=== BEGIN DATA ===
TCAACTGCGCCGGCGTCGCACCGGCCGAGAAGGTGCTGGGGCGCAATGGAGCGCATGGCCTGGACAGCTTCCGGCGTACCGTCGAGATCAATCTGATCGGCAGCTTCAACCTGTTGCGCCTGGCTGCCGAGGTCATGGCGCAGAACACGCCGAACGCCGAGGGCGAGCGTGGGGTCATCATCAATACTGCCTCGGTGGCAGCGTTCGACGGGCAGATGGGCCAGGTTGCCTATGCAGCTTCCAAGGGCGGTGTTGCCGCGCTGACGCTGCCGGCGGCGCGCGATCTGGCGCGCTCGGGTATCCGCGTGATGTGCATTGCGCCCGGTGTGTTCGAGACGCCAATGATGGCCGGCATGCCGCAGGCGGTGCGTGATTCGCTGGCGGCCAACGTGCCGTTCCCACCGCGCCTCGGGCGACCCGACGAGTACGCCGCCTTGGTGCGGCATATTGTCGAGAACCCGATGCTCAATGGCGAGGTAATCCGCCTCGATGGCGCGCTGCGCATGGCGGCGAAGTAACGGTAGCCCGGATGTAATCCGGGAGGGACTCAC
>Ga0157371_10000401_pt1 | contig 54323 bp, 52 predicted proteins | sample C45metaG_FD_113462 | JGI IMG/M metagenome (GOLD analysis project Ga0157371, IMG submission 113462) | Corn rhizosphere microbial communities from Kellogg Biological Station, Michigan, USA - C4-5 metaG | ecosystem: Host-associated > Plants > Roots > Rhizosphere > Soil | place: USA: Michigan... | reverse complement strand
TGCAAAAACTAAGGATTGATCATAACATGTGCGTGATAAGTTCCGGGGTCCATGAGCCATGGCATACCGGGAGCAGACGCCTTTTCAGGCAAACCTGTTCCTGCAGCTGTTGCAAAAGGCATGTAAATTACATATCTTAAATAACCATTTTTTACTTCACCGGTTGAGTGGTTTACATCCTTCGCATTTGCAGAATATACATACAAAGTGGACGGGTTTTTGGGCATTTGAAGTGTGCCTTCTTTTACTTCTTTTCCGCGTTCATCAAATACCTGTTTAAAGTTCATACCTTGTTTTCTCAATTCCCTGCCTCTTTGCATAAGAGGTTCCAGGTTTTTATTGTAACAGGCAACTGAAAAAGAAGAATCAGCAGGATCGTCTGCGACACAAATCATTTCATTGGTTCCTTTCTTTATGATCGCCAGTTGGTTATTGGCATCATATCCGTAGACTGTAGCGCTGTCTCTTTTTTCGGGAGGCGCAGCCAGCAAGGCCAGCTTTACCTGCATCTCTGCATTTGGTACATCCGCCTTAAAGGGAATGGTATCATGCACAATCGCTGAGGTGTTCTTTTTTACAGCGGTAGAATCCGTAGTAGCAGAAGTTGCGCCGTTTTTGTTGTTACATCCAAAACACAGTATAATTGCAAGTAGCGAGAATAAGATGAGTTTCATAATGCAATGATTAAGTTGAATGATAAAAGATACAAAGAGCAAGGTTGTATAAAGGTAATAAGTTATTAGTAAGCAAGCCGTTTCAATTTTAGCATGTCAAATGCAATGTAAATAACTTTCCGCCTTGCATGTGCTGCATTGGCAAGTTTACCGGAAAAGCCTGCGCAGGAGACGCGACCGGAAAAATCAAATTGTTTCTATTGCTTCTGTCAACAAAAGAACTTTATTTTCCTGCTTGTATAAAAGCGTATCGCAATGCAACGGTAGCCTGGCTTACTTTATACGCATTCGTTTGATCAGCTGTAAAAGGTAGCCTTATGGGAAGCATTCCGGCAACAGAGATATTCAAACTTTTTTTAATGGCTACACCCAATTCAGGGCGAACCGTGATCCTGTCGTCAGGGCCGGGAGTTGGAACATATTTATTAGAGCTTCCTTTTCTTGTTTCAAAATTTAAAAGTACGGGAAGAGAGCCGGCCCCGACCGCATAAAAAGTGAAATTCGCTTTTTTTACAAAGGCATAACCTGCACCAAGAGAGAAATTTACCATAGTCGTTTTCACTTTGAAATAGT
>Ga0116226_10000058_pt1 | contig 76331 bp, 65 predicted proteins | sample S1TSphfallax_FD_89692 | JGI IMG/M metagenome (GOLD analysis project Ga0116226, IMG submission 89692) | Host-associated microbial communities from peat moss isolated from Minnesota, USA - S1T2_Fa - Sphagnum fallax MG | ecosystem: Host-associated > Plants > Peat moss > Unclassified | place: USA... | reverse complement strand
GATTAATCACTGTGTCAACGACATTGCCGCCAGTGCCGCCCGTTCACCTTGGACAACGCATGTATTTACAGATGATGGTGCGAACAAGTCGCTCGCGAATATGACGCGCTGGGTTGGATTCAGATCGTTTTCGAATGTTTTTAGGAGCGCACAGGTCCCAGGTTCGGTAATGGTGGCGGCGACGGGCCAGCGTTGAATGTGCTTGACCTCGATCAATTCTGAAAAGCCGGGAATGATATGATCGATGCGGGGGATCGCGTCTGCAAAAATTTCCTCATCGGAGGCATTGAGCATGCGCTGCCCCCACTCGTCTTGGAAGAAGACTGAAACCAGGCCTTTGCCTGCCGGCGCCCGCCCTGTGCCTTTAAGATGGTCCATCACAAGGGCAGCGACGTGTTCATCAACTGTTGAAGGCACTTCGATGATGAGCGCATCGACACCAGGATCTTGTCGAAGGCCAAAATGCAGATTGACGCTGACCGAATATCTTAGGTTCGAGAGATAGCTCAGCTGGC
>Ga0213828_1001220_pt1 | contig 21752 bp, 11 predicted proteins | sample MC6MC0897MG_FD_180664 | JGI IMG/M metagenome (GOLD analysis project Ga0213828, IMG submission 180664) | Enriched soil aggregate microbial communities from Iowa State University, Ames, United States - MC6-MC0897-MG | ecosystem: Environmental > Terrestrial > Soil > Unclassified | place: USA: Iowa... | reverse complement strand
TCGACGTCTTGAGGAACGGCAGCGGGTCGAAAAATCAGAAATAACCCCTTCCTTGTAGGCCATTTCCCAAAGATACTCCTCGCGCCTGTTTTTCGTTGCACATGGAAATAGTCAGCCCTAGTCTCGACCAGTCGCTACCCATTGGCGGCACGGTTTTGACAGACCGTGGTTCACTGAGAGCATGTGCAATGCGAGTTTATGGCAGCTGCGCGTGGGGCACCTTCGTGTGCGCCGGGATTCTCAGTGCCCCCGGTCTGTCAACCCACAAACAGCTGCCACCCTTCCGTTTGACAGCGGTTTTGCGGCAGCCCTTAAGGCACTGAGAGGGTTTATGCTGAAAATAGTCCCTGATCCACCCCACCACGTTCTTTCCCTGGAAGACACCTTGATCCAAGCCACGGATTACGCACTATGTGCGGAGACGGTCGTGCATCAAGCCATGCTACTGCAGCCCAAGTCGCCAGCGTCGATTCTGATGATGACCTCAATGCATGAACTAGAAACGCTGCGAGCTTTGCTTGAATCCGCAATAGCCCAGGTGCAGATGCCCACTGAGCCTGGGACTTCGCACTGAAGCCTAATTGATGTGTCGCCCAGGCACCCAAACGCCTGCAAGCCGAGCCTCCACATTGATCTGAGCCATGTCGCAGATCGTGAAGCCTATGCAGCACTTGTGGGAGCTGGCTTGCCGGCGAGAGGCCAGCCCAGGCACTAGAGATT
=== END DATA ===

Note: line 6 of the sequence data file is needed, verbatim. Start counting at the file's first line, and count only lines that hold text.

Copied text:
>Ga0213828_1001220_pt1 | contig 21752 bp, 11 predicted proteins | sample MC6MC0897MG_FD_180664 | JGI IMG/M metagenome (GOLD analysis project Ga0213828, IMG submission 180664) | Enriched soil aggregate microbial communities from Iowa State University, Ames, United States - MC6-MC0897-MG | ecosystem: Environmental > Terrestrial > Soil > Unclassified | place: USA: Iowa... | reverse complement strand